It’s not good medicine for a representative of one nutritional product to bash those who rep for another. In my world of ethics, it’s just not done. As a result, I won’t mention any product names in this post, but I want to make a general comment about the way many weight-loss products are advertised and hyped.
Below you’ll find an example, using a homeopathic product as the teacher in the moment, which claims to flush fat and toxins out of your body.
The product concerned contains a panoply of things like Nux Vomica, Ignatia Amara, and about 8 others at 6x and 12x dilutions; the instructions call for placing 10-15 drops under the tongue three times a day.
Oh, yes… and also to eat a 125o-calorie diet while using the products (which cost $150.00 for a bottle of each).
The science behind homeopathic dilutions guarantees that at dilutions of 6X and 12X, there is virtually *no* active ingredient whatsoever in this product – no molecules are left. The physics of Avogadro’s number is incontrovertible.
If you consider the instructions for use of this product, and completely eliminate any reference to the product being referenced, any patient who faithfully complies with these guidelines will have success with weight loss.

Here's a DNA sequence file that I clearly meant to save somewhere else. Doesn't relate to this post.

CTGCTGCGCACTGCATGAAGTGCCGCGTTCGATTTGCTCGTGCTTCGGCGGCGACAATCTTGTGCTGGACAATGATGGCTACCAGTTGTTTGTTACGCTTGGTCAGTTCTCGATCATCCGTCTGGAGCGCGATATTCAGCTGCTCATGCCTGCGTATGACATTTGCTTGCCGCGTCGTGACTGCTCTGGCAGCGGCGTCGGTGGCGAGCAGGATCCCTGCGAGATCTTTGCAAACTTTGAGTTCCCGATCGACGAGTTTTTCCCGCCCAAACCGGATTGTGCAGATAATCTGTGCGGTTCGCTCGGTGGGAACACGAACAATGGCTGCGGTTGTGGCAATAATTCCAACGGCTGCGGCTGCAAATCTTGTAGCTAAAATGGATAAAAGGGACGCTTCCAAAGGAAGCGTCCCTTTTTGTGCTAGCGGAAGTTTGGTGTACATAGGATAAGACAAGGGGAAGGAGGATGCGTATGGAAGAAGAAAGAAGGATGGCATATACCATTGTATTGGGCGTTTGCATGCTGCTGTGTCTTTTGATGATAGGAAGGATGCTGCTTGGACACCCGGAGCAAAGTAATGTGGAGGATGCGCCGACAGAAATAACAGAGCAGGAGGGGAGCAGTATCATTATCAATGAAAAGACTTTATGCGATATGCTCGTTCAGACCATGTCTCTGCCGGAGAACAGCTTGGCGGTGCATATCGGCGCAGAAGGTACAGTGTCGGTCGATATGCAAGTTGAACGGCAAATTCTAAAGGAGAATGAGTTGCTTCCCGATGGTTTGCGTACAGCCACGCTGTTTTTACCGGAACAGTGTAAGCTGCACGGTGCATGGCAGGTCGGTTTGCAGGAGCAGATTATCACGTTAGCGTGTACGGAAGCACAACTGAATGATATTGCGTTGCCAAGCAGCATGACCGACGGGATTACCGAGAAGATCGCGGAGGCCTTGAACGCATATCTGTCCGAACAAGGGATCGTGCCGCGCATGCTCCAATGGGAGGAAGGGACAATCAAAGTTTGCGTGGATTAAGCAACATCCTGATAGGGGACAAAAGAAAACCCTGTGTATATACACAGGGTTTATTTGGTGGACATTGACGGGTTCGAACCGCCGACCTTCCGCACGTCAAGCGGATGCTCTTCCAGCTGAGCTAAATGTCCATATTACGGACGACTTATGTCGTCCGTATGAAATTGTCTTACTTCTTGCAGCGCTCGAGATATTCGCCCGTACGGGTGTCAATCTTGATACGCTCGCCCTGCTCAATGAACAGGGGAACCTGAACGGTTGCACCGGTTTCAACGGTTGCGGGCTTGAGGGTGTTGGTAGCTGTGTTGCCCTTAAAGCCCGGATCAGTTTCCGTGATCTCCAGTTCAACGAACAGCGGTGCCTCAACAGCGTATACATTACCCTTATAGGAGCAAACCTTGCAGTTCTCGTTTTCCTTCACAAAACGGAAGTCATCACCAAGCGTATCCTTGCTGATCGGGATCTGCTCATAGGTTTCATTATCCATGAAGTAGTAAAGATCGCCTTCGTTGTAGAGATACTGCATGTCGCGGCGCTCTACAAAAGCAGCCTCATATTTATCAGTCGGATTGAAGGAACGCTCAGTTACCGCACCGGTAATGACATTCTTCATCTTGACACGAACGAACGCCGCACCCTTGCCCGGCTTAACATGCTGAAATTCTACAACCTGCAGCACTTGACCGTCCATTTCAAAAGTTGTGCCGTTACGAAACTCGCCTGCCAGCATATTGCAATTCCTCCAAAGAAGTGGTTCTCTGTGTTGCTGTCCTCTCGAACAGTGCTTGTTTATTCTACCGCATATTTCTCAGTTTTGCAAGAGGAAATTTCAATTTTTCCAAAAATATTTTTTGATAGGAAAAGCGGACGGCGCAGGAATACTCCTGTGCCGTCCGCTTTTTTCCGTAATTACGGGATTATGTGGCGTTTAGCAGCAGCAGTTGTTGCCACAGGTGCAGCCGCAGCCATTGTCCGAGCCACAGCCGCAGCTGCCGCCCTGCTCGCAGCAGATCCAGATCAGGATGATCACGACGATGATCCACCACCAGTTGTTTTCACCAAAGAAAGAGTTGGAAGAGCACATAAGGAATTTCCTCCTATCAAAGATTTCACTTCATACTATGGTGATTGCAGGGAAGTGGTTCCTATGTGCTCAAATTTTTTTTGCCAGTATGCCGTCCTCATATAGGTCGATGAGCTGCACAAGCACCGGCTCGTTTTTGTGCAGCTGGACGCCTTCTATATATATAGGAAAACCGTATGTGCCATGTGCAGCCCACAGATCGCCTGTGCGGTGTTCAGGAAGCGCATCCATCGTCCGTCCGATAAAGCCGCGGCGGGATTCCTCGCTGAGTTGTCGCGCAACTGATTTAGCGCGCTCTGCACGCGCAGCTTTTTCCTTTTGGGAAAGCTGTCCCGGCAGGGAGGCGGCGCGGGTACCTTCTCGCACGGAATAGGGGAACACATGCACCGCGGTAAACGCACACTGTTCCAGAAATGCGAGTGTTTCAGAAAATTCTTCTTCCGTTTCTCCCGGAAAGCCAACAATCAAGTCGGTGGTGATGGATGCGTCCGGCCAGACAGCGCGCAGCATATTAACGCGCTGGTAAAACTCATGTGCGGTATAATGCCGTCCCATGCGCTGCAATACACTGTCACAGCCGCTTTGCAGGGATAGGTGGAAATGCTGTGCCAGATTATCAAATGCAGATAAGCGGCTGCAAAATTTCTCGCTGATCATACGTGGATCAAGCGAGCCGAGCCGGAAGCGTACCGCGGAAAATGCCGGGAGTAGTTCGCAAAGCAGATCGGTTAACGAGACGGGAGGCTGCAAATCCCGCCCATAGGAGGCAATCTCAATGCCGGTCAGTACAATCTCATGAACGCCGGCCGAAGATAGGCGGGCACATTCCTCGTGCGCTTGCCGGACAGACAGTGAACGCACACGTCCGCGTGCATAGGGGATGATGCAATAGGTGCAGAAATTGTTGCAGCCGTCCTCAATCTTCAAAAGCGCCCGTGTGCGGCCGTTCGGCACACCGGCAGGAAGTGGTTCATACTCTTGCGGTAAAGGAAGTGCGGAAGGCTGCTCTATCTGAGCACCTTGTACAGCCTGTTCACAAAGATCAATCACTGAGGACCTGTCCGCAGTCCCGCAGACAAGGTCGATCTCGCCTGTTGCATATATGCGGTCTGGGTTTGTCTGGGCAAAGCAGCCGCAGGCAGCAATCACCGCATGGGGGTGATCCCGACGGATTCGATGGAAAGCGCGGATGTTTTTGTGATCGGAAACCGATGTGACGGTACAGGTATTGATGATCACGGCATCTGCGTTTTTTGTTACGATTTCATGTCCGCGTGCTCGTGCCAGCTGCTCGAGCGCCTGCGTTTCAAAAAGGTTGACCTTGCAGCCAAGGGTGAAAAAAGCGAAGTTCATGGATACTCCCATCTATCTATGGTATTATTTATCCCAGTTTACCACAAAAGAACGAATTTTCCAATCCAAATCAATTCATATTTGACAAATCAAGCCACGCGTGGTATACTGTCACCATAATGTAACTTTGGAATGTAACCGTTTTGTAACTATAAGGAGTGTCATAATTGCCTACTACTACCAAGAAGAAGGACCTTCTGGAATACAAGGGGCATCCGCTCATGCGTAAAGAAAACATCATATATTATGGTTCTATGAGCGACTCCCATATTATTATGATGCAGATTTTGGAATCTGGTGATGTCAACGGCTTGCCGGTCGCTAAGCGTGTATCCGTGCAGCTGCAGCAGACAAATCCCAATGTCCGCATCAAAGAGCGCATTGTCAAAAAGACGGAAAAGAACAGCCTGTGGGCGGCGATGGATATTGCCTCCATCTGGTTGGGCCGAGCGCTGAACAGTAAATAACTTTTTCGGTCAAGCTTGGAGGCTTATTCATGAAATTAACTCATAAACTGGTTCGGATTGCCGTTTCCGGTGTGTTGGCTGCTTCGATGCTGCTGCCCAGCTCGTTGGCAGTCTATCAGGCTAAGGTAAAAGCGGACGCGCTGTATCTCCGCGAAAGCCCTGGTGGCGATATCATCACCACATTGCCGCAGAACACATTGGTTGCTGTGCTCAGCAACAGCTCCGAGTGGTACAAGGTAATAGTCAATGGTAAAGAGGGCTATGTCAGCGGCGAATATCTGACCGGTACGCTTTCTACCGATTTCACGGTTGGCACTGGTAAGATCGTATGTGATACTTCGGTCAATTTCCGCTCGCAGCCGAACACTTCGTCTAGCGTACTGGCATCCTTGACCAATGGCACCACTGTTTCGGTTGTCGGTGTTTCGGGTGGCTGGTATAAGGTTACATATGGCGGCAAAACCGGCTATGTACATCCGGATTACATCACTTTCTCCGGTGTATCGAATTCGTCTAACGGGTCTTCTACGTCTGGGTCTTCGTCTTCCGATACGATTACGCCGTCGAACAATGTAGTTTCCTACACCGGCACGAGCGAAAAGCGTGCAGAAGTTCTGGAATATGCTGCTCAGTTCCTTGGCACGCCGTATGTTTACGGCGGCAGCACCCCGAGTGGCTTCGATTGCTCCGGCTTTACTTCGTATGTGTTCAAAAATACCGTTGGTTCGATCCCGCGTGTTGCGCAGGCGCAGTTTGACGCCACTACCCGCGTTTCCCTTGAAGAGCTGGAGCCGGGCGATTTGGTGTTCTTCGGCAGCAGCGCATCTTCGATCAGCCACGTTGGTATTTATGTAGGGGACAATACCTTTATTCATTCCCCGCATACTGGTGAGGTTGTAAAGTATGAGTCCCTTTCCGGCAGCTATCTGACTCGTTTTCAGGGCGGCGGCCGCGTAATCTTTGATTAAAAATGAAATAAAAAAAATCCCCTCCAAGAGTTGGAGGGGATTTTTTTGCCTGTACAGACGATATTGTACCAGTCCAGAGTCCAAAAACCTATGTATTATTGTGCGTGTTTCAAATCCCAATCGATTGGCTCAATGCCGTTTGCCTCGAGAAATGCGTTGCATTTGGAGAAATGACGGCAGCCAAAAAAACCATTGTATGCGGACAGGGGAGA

Given the average caloric intake of 2,000 KCal for a female, a 1250 calorie diet will result in consistent weight loss, especially when combined with water intake and regular exercise. This weight loss will occur whether or not the patient
* takes homeopathic drops
* sings an aria from “Aida”
* stands on her head and spits nickels, or
* eats a spoonful of portland cement with each meal.
If you are a person of science and reason, you owe it to yourself to take a hard look at the scientific reality of what is going on with homeopathic or other similar weight-loss products, instead of being dazzled by all the marketing weasel words.
The Old Wolf has spoken.